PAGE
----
Thinking Out Loud

March 1, 2020

Growing Up Lent-less

Filed under: Christianity — Tags: , , , , , — paulthinkingoutloud @ 10:17 am

I posted this as part of the comments at Internet Monk yesterday. If you wish, I encourage you to read all the comment threads there on the topic of Lent.

Growing up Evangelical, much of the liturgical calendar was foreign to me, if it even registered on my radar at all. Working in a Christian bookstore environment allowed me to connect with people of all denominations, and so I became aware of Advent, and today in our corner of the world, many Evangelical denominations light Advent candles and incorporate the themes of each week in the teaching time. I hope this is more than just appropriation.

Similarly, I am seeing Lent becoming increasingly visible. While some of the above comments have centered on its profile in the Roman Catholic church, I think we can look to the Anglican/Episcopalian tradition for a good model of how to process through these 40 days and also make a better distinction between Good Friday worship and Easter Sunday worship. It’s so easy in our North American and Western European mindset to rush through the observances in light of how we know the story ends. But as Jesus moves toward the cross knowing the bigger picture, his disciples have no such luxury; the story will only become clear to them with the benefit of hindsight.

This was best expressed for us in a Tenebrae service we attended. If you have the opportunity, don’t miss it. There is simply darkness at the end. And you feel it. That day, that holy Saturday between crucifixion and resurrection. Who could possibly know the mind of those disciples during those hours? And then later, you consider that 90% of your Evangelical friends have probably never been to a service quite like this.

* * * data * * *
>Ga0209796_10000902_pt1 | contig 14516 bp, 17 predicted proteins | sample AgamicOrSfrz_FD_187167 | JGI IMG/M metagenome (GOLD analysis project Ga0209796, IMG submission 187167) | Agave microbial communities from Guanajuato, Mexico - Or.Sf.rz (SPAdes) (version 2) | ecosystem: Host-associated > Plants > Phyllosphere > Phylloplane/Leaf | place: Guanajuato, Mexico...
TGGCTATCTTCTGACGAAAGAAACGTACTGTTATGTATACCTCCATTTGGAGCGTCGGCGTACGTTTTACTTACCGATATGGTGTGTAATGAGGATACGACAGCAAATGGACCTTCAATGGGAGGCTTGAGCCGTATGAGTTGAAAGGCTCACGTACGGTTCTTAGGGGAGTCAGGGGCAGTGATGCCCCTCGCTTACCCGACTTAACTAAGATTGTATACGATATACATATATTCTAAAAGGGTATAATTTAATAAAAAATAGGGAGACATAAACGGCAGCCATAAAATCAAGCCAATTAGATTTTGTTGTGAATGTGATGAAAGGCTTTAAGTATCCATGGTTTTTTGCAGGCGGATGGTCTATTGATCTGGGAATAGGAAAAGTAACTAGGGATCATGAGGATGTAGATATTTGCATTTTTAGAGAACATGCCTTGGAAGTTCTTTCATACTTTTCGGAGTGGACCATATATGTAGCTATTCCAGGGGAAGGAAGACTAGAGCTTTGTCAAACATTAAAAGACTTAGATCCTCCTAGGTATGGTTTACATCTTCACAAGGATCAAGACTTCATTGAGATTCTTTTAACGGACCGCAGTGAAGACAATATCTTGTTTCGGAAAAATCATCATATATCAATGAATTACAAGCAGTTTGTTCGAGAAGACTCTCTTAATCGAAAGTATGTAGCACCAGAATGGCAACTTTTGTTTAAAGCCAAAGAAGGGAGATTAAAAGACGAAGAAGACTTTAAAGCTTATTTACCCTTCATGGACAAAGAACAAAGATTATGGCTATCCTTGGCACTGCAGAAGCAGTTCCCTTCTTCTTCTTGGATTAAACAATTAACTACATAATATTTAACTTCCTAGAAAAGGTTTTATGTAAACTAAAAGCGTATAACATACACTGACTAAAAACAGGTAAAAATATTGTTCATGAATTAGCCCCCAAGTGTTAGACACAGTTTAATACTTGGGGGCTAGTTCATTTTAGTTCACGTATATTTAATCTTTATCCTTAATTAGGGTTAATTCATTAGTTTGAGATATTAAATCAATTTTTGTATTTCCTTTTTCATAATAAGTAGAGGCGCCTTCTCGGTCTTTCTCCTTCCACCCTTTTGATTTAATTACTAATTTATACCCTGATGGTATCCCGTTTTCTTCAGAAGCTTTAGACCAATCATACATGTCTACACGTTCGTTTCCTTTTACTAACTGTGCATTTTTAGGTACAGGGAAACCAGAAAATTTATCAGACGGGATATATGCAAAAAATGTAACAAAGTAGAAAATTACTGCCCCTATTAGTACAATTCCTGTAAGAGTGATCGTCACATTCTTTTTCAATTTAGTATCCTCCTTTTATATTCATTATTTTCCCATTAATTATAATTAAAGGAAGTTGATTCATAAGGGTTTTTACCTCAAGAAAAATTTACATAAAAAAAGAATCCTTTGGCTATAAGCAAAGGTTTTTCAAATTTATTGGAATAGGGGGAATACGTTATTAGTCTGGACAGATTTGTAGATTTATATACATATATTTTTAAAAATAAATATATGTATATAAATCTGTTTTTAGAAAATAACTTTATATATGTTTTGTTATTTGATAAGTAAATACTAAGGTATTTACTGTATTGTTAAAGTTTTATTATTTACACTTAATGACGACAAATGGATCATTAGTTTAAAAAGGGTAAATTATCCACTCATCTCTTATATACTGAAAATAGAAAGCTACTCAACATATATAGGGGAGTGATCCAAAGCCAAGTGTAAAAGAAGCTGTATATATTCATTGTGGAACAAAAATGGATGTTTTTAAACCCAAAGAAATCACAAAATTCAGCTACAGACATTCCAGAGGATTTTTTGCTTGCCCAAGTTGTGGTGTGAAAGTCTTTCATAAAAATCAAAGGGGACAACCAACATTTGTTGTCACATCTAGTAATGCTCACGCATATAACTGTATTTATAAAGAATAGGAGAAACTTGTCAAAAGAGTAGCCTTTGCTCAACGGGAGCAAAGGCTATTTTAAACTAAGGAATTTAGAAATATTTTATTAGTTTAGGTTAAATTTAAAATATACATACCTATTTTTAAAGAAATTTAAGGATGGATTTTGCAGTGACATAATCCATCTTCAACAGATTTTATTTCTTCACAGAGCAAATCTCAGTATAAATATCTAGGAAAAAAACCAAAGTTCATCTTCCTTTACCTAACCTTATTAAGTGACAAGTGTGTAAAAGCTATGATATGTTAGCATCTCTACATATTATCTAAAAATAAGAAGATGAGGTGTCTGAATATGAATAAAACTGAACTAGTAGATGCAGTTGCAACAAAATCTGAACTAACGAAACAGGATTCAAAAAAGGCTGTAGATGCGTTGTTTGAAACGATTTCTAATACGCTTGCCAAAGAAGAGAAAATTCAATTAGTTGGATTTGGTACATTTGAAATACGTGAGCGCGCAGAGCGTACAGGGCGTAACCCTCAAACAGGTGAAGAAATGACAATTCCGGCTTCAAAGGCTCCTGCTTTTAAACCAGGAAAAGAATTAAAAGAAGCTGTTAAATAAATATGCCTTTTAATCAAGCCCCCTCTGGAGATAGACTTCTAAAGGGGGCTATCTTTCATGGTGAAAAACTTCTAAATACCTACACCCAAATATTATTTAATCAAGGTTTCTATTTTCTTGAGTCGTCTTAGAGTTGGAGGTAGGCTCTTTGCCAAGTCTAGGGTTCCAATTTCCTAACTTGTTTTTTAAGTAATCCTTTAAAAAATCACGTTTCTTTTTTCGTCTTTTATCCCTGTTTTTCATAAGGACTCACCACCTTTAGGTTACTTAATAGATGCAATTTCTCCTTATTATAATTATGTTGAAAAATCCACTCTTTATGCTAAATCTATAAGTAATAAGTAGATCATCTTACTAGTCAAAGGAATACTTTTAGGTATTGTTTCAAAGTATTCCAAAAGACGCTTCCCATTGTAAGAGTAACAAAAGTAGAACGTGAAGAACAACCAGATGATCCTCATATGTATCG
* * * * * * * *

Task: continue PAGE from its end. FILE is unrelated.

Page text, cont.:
To which I say, ‘Lent? Bring it on! Bring on the deeper meaning. Bring on the silence. Bring on the heightened identification of Christ’s death.’ We’ve done it the other way. We need this greater measure of awe, mystery and reverence right now.

April 3, 2018

Cruising the Liturgical Worship Continuum

A few years ago, Evangelicals starting using words like Advent and Lent and Lectio Divina. While some purists probably thought this was the proverbial “Road to Rome,” some of us were thankful that the Episcopals, Anglicans and Catholics didn’t have a copyright on the liturgical calendar.

However, at the same time as this is taking place there is another distressing trend at the other end of the worship continuum. Increasingly, worship leaders seem blissfully unaware that there are songs which are especially suited for Easter Sunday and more disturbingly, Good Friday, or the mandate that these days issue to them.

I attended a number of Good Friday services this year and got to witness this firsthand. The lack of focus was rather appalling, however, as I said, the standard has been eroding for at least the past decade, to the point where younger worship leaders and worship planners have never had an Evangelical Good Friday service properly modeled for them.

I covered this in two previous articles:

One of the services I attended included Hosanna, which is a song for Palm Sunday and comes packed with the mood you’re not trying to create on Good Friday. Ironically, of all the services we attended or watched online, it was a capital “L” Liberal denomination’s church that got it right. We sat in a room with only 22 attendees and although there was no sermon, I give them 100% for liturgy and 100% for music in terms of capturing the intent of a Good Friday service.

This is a rant I will never stop. I’m sorry, but… well, here’s what I tweeted a week ago, possibly in anticipation of the weekend which was to follow.

It’s not just Good Friday, either. Thanksgiving has slowly fallen off the worship leaders’ radar. I’m not saying we need to sing We Gather Together or Come, Ye Thankful People Come endlessly; I’ll take a modern worship expression of the same theme. But the people choosing our songs apparently live in a total vacuum when it comes to awareness of the seasons in question. (And yes, I know Thanksgiving isn’t part of the liturgical calendar.)

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